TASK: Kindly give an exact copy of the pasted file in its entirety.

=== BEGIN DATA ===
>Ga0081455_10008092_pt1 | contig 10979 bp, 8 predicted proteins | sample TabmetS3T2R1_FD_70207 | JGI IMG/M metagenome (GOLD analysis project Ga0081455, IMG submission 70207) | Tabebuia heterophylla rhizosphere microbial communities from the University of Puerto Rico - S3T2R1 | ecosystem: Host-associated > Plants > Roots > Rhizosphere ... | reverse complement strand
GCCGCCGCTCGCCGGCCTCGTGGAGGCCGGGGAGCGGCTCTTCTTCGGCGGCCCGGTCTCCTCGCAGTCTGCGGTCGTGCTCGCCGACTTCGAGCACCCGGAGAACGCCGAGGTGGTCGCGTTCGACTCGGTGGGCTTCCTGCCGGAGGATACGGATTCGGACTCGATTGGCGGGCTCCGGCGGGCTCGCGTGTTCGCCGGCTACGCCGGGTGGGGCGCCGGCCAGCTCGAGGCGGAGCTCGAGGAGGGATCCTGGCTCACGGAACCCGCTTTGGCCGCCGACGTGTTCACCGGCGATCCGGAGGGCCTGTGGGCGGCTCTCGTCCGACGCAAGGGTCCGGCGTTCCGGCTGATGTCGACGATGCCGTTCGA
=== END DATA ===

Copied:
>Ga0081455_10008092_pt1 | contig 10979 bp, 8 predicted proteins | sample TabmetS3T2R1_FD_70207 | JGI IMG/M metagenome (GOLD analysis project Ga0081455, IMG submission 70207) | Tabebuia heterophylla rhizosphere microbial communities from the University of Puerto Rico - S3T2R1 | ecosystem: Host-associated > Plants > Roots > Rhizosphere ... | reverse complement strand
GCCGCCGCTCGCCGGCCTCGTGGAGGCCGGGGAGCGGCTCTTCTTCGGCGGCCCGGTCTCCTCGCAGTCTGCGGTCGTGCTCGCCGACTTCGAGCACCCGGAGAACGCCGAGGTGGTCGCGTTCGACTCGGTGGGCTTCCTGCCGGAGGATACGGATTCGGACTCGATTGGCGGGCTCCGGCGGGCTCGCGTGTTCGCCGGCTACGCCGGGTGGGGCGCCGGCCAGCTCGAGGCGGAGCTCGAGGAGGGATCCTGGCTCACGGAACCCGCTTTGGCCGCCGACGTGTTCACCGGCGATCCGGAGGGCCTGTGGGCGGCTCTCGTCCGACGCAAGGGTCCGGCGTTCCGGCTGATGTCGACGATGCCGTTCGA